By Golf Channel DigitalDecember 11, 2017, 8:02 pm

    Mark Hensby has been suspended for one year by the PGA Tour for violating the Tour’s anti-doping policy by failing to provide a sample after notification.

    The Tour made the announcement Monday, reporting that Hensby will be eligible to return on Oct. 26, 2018.

    The statement reads:

    The PGA Tour announced today that Mark Hensby has violated the Tour Anti-Doping Policy for failing to provide a drug testing sample after notification and has been suspended for a period of one year. He will be eligible to return on Oct. 26, 2018.

    Hensby, 46, won the John Deere Classic in 2004. He played the Tour this past year, playing just 14 events. He finished 142nd on the money list. He once ranked among the top 30 in the Official World Golf Ranking but ranks No. 1,623 today.

    The Sunshine Tour recently suspended player Etienne Bond for one year for failing a drug test. Players previously suspended by the PGA Tour for violating the anti-doping policy include Scott Stallings and Doug Barron.

    The PGA Tour implemented revisions to its anti-doping program with the start of the 2017-18 season. The revisions include blood testing and the supplementation of the Tour’s prohibited list to include all of the substances and methods on the World Anti-Doping Agency prohibited list. As part of this season’s revisions, the Tour announced it would also begin reporting suspensions due to recreational drug use.

    The Tour said it would not issue further comment on Hensby's suspension.

    Good time to hang up on viewer call-ins

    By Randall MellDecember 11, 2017, 7:40 pm

    Golf announced the most massive layoff in the industry’s history on Monday morning.

    Armchair referees around the world were given their pink slips.

    It’s a glorious jettisoning of unsolicited help.

    Goodbye and good riddance.

    The USGA and R&A’s announcement of a new set of protocols Monday will end the practice of viewer call-ins and emails in the reporting of rules infractions.

    “What we have heard from players and committees is ‘Let’s leave the rules and administration of the event to the players and those responsible for running the tournament,’” said Thomas Pagel, the USGA’s senior director of rules and amateur status.


    The protocols, formed by a working group that included the PGA Tour, LPGA, European Tour, Ladies European Tour and the PGA of America, also establish the use of rules officials to monitor the televised broadcasts of events.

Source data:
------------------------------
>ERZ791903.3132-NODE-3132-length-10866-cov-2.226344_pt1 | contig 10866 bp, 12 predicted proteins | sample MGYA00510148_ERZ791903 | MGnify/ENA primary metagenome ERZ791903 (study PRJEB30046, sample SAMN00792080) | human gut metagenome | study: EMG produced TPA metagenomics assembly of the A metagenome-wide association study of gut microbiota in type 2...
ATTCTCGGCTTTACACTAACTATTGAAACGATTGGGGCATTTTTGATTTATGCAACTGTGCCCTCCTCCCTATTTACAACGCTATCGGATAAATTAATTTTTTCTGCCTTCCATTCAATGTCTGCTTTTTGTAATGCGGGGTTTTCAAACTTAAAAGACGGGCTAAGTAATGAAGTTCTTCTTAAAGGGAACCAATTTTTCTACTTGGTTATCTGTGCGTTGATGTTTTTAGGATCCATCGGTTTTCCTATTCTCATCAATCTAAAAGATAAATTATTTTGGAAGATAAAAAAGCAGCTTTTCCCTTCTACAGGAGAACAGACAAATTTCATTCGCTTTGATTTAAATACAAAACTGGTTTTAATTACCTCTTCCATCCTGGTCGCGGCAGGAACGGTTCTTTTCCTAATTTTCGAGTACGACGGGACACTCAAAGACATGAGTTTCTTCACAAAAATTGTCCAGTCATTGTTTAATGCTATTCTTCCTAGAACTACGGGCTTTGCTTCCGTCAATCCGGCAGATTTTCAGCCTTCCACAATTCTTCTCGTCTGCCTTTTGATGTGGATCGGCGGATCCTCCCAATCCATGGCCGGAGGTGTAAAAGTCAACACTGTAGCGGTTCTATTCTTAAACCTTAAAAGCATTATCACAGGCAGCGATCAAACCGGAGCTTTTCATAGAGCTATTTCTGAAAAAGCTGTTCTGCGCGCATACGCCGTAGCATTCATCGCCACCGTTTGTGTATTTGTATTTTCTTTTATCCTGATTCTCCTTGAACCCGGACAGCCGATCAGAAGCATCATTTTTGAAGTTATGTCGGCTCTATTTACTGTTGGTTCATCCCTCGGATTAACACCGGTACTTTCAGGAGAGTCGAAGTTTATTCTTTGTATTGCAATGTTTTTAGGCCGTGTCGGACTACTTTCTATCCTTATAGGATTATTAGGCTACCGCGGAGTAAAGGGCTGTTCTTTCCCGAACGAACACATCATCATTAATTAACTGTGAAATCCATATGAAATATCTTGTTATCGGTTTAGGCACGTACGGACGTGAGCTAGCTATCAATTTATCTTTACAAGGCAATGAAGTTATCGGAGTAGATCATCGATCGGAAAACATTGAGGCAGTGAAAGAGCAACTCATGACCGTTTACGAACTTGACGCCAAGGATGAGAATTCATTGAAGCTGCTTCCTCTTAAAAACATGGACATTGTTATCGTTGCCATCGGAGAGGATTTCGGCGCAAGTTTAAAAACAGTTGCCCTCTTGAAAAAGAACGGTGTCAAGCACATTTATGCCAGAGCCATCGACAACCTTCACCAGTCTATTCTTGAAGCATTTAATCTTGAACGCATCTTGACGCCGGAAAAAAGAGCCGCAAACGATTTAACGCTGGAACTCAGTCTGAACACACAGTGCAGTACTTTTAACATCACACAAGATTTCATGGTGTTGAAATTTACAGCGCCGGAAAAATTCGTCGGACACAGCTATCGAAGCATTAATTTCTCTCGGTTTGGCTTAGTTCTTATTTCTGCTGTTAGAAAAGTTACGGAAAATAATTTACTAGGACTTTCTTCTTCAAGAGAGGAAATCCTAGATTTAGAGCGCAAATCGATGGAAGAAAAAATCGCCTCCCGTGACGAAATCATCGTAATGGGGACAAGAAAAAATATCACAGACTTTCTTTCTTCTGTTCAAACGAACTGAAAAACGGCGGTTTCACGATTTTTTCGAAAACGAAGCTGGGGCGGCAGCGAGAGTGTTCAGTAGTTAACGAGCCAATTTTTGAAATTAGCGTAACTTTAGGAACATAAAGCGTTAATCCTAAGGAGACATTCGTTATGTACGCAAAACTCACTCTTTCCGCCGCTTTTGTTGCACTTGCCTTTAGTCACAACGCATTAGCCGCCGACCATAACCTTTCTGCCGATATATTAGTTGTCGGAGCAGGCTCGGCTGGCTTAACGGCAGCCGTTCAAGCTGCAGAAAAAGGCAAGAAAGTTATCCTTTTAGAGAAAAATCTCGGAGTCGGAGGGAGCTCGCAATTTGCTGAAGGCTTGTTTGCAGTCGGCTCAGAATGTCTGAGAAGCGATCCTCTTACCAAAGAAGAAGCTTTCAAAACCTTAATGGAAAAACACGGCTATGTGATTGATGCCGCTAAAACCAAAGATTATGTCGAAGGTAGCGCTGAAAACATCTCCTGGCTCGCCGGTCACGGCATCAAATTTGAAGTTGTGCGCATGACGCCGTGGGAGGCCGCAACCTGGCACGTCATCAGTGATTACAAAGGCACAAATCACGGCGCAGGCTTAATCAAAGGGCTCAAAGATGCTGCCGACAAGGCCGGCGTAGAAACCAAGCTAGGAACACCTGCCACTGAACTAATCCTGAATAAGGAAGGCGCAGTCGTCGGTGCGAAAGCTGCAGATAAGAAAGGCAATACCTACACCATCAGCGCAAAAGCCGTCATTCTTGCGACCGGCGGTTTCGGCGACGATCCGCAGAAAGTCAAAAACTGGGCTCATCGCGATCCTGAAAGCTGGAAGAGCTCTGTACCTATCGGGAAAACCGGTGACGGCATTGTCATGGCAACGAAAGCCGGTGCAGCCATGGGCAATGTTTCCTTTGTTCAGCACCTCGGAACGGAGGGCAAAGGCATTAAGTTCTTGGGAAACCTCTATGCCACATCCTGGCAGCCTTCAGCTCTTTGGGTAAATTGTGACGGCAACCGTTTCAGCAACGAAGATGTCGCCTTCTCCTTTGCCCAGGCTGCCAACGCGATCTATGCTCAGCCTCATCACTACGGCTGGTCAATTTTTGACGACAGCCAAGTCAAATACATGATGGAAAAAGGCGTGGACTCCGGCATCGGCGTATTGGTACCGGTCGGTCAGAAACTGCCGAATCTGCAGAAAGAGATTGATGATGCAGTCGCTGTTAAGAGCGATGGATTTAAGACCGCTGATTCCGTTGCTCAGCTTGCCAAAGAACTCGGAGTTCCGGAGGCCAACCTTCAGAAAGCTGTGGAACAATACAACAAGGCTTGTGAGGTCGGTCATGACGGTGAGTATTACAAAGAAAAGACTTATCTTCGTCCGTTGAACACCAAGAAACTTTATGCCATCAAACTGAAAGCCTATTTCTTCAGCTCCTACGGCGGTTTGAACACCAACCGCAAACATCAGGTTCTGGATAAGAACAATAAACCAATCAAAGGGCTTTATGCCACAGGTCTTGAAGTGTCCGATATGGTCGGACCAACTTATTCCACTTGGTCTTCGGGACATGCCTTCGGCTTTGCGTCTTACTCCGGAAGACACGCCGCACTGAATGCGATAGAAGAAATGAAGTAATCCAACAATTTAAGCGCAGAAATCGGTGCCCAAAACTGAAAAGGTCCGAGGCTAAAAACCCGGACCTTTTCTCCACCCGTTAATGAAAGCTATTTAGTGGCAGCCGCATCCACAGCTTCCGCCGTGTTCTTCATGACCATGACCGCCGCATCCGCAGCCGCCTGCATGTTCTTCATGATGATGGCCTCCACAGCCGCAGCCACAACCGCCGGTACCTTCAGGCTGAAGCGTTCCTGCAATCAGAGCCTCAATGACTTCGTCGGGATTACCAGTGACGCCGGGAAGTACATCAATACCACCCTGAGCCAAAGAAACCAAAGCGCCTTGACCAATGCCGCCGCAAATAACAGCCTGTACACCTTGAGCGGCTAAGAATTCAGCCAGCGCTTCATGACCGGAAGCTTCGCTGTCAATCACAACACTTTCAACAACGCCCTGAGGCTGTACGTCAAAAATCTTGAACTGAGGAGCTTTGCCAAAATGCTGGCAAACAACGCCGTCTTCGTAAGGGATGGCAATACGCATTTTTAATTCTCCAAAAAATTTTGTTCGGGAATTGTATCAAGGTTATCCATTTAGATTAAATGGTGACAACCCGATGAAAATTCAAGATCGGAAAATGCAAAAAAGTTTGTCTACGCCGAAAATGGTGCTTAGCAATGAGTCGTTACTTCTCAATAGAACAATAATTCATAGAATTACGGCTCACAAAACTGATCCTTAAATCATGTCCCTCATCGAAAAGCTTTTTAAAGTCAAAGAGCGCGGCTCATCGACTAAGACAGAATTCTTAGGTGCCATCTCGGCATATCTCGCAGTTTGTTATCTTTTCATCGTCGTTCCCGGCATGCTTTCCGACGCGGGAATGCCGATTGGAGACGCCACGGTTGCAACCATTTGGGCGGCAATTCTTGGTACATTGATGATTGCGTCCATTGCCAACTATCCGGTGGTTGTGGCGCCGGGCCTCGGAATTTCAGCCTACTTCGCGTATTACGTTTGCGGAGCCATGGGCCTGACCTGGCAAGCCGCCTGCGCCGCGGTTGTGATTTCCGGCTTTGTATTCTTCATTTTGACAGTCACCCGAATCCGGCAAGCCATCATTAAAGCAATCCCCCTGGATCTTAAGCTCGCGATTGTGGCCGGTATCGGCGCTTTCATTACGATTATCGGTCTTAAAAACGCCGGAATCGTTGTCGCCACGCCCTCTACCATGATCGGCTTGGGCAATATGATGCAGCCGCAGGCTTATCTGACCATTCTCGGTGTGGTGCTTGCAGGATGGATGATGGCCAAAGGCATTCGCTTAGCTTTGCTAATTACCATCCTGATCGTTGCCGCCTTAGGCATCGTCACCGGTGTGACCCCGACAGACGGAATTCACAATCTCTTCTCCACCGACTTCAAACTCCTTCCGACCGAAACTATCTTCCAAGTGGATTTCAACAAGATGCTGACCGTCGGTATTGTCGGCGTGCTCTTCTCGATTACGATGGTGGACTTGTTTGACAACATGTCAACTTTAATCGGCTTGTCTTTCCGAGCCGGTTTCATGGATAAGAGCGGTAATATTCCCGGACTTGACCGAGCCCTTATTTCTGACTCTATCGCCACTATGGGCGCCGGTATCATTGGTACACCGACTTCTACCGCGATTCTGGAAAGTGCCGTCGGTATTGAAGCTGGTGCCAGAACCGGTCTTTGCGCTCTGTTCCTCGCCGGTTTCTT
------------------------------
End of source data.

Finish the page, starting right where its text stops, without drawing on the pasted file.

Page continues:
Additionally, the protocols will eliminate the two-shot penalty when a player signs an incorrect scorecard because the player was unaware of a violation.

    Yes, I can hear you folks saying armchair rules officials help make sure every meaningful infraction comes to light. I hear you saying they make the game better, more honest, by helping reduce the possibility somebody violates the rules to win.

    But at what cost?

    The chaos and mayhem armchair referees create can ruin the spirit of fair play every bit as much as an unreported violation. The chaos and mayhem armchair rules officials create can be as much a threat to fair play as the violations themselves.

    The Rules of Golf are devised to protect the integrity of the game, but perfectly good rules can be undermined by the manner and timeliness of their enforcement.

    We have seen the intervention of armchair referees go beyond the ruin of fair play in how a tournament should be conducted. We have seen it threaten the credibility of the game in the eyes of fans who can’t fathom the stupidity of a sport that cannot separate common-sense enforcement from absolute devotion to the letter of the law.

    In other sports, video review’s timely use helps officials get it right. In golf, video review too often makes it feel like the sport is getting it wrong, because timeliness matters in the spirit of fair play, because the retroactive nature of some punishments are as egregious as the violations themselves.  

    We saw that with Lexi Thompson at the ANA Inspiration this year.

    Yes, she deserved a two-shot penalty for improperly marking her ball, but she didn’t deserve the two-shot penalty for signing an incorrect scorecard. She had no idea she was signing an incorrect scorecard.

    We nearly saw the ruin of the U.S. Open at Oakmont last year, with Dustin Johnson’s victory clouded by the timing of a video review that left us all uncertain if the tournament was playing out under an incorrect scoreboard.

    “What these protocols are put in place for, really, is to make sure there are measures to identify the facts as soon as possible, in real time, so if there is an issue to be dealt with, that it can be handled quickly and decisively,” Pagel said.

    Amen again.

    We have pounded the USGA for making the game more complicated and less enjoyable than it ought to be, for creating controversy where common sense should prevail, so let’s applaud executive director Mike Davis, as well as the R&A, for putting common sense in play.

    Yes, this isn’t a perfect answer to handling rules violations.